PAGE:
Transit-oriented development (TOD) is emerging as a popular and influential planning idea across North American cities as a means of sustainable urban development. TOD is generally defined as moderate to high-density, mixed-use residential and commercial development located around a transit station or corridor. Representing the full integration of land use and transportation planning (Jacobson & Forsyth, 2008), it encourages a compact and pedestrian-oriented form that provides enhanced access to residential, retail, office, and community uses nearby. This encourages less automobile dependency and reduces greenhouse gas emissions. Effective TOD can thus maximize node and place functionality, where TOD serves as both a node within a larger transportation network, and as a place where vibrant urban life occurs (Chorus & Bertolini, 2011). Given current concerns of urban sprawl and high ecological footprints, pursuing TOD has proven to be an effective way of concentrating growth on brownfields for energy-efficient urbanism while generating and attracting transit ridership to shift mode share (Dittmar & Ohland 1, 2004; Lund, 2006; Petsch, Guhathakurta, & Hagen, 2010).

TODs are typically laid out in circular or nodal arrangements, located within a radius of 400 to 800 meters, equivalent to a 5 to 10 minute walk (1300 to 2600 feet) from a rail-based transit stop (Muley, Bunker, & Ferreira, 2007). A distinction is made between transit-oriented development and transit-adjacent development (TAD) (see Table 1). The latter is “physically near transit [but] fails to capitalize upon this proximity… [It] lacks any functional connectivity to transit, whether in terms of land-use composition, means of station access or site design” (Cervero, Ferrell, and Murphy, 2002). Instead of promoting a more vibrant and sustainable urban form, TAD is described as conventional, automobile-oriented development located near transit stations. An example would be a transit station located in a single-family zoned neighbourhood with little to no amenities nearby.

Transit-Oriented Development Transit-Adjacent Development
  • Grid street pattern
  • Higher densities
  • Limited surface parking and efficient parking management
  • Pedestrian- and bicycle-oriented design
  • Mixed housing types, including multi-family
  • Horizontal (side-by-side) and vertical (within the same building) mixed use
  • Office and rental, particularly on main streets
  • Suburban street pattern
  • Lower densities
  • Dominance of surface parking
  • Limited pedestrian and cycling access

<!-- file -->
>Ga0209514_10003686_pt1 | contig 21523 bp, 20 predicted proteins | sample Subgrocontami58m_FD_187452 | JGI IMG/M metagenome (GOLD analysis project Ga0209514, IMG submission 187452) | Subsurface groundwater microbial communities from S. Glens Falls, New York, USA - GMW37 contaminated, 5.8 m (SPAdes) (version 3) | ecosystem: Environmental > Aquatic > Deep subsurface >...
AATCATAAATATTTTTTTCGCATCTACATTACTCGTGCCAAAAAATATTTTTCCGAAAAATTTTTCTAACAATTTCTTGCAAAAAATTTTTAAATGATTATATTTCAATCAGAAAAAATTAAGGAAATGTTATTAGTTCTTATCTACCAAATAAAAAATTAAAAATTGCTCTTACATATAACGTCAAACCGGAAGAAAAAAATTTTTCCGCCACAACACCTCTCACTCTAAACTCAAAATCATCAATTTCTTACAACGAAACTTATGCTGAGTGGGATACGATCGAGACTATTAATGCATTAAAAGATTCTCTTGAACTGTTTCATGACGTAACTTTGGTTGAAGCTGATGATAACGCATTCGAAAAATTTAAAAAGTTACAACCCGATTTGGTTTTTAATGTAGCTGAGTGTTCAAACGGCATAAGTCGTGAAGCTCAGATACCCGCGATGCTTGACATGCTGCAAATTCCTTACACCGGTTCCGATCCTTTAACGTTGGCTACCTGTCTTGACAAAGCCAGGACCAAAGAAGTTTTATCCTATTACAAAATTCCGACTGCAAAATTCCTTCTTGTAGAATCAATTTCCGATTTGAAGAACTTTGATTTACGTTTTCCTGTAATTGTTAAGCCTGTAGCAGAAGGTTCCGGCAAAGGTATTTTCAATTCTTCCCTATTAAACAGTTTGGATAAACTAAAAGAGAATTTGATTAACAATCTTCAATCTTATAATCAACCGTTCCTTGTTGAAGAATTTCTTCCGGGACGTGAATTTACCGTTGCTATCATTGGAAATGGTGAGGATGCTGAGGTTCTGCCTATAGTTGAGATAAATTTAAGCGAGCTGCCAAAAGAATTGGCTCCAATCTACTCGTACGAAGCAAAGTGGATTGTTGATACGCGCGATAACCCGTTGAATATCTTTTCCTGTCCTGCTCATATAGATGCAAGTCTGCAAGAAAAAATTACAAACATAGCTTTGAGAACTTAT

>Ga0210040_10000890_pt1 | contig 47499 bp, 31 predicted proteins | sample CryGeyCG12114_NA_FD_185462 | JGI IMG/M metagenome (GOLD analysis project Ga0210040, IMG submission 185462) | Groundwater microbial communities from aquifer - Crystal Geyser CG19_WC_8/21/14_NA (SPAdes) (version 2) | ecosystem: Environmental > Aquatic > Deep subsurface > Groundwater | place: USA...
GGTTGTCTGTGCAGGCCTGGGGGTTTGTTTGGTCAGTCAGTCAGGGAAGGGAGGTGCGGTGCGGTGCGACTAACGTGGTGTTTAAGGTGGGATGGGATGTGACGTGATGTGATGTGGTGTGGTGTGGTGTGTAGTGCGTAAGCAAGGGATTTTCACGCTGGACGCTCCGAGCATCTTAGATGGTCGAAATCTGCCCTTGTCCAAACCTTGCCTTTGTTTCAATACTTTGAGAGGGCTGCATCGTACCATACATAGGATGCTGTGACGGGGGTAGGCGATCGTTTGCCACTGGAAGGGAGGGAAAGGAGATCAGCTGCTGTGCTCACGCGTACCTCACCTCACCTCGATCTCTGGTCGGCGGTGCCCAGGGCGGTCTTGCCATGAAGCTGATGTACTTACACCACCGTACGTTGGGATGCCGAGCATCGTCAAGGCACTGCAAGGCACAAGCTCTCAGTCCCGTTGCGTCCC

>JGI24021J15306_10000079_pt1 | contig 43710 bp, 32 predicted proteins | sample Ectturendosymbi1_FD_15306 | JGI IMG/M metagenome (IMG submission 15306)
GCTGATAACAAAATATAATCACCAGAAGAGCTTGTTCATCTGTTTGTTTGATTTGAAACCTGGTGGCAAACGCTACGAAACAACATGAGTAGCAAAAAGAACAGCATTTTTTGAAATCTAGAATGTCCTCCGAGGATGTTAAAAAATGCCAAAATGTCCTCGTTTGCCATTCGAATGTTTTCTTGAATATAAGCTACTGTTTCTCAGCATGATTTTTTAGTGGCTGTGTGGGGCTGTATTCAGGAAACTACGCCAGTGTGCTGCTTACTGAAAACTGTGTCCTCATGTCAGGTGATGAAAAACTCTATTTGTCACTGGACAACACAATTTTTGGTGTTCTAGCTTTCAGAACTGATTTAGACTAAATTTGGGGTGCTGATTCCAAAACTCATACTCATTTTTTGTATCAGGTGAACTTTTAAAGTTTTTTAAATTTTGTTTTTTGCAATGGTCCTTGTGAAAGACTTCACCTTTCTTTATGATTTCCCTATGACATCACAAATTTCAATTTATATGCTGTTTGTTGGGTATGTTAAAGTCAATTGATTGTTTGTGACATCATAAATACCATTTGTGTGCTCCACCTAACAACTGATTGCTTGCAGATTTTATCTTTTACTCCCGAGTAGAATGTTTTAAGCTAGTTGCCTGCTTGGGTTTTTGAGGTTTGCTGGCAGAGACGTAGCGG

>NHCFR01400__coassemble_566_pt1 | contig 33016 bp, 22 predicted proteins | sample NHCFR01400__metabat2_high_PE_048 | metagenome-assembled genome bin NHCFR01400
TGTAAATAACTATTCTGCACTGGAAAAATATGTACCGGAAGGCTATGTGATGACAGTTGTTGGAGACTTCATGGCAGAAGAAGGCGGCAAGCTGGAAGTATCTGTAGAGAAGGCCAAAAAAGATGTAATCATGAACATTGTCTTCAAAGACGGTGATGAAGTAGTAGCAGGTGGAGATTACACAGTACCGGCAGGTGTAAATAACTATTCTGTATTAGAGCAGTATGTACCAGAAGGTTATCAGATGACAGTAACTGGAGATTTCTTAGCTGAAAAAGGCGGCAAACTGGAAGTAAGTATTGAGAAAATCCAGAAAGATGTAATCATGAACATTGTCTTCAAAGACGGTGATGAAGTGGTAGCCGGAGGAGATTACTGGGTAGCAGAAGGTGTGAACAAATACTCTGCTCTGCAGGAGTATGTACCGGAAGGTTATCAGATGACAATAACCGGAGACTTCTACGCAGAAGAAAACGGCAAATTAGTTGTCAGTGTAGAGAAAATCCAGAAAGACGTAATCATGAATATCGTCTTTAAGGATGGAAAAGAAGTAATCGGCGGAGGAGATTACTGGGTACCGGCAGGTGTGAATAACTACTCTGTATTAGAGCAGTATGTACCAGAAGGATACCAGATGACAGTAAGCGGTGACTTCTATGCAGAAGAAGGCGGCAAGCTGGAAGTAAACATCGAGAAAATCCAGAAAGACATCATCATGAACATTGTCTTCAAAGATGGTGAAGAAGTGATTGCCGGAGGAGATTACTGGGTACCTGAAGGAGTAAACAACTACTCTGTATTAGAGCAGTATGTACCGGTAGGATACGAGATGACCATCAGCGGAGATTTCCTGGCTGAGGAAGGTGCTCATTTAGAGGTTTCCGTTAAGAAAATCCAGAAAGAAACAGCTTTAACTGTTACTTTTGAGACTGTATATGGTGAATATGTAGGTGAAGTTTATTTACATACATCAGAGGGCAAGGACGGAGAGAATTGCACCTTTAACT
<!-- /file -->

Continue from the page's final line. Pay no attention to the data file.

• Mainly single-family homes
  • Segregated land uses
  • Gas stations, car dealerships, drive-through stores and other automobile-focused land uses

Despite clear environmental advantages, there are equity concerns associated with TOD that may conflict with social justice goals. Foth (2010) conducted a shift-share analysis on the long-term demographic changes of census tracts within the proximity of SkyTrain stations. She found lower-earning and less-educated occupants were displaced from 1981 to 2006 due to new development spurred by the introduction of transit. TOD can disproportionately favour individuals and families who are able to pay the extra premium to live in valuable real estate proximate to rapid transit. Subsequently, lower income households have limited locational choices as they get pushed further away from better served transit areas, resulting in less equitable transit access for the less affluent (Foth, 2010; Garrett & Taylor, 1999; Grengs, 2004).

The Vancouver Context

The region’s three major SkyTrain rapid transit lines—Expo, Millennium, and Canada—service Vancouver with 20 stations present within the city boundaries. The Expo Line opened in 1985 for Expo 86, the Millennium Line opened in 2002, and the Canada Line in 2009 for the 2010 Winter Olympics. According to TransLink’s 2004 Trip Diary Survey, for the city overall, walking and transit each make up 17 per cent of all trips while cycling accounts for 3 per cent (City of Vancouver, 2010). For trips to downtown, transit accounts for 30 per cent, walking is 27 per cent, and 3 per cent is biking (personal communication with city engineer, February 22, 2012).

While development to capitalize on rapid transit in the downtown core has been successful, stations beyond the peninsula have yet to pursue TOD to its full potential. With a projected population increase in the city from about 578,000 in 2006 to 740,000 by 2041 (Metro Vancouver, 2010), future growth can be concentrated along transit corridors where neighbourhoods within station catchment areas would be able to benefit from a more complete and intense mix of residential, retail, office, and community uses. More pertinently, as automobile dependency decreases and transit ridership increases through smarter land use and transportation planning, multi-scalar greenhouse gas reduction and sustainable mode share targets are more attainable at the provincial (2007 BC Greenhouse Gas Reductions Target Act), regional (2011 Regional Growth Strategy), and municipal (1997 Transportation Plan, Greenest City 2020 Action Plan) level.

Accordingly, assessing areas to improve and/or optimize TOD in the city is becoming increasingly important for long-term sustainability and climate change planning. Towards this end, a Geographic Information System (GIS) was used to conduct a multi-criteria evaluation to assess TOD performance in Vancouver and identify potential stations that would benefit from intensifying and optimizing TOD.